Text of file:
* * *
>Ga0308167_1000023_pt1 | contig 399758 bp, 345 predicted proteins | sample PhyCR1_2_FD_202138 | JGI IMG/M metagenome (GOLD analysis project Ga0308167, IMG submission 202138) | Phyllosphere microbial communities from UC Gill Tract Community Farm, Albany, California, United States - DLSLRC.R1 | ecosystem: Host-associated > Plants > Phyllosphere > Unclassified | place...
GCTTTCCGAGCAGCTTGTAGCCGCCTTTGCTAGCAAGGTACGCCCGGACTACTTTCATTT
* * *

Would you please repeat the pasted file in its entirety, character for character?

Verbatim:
>Ga0308167_1000023_pt1 | contig 399758 bp, 345 predicted proteins | sample PhyCR1_2_FD_202138 | JGI IMG/M metagenome (GOLD analysis project Ga0308167, IMG submission 202138) | Phyllosphere microbial communities from UC Gill Tract Community Farm, Albany, California, United States - DLSLRC.R1 | ecosystem: Host-associated > Plants > Phyllosphere > Unclassified | place...
GCTTTCCGAGCAGCTTGTAGCCGCCTTTGCTAGCAAGGTACGCCCGGACTACTTTCATTT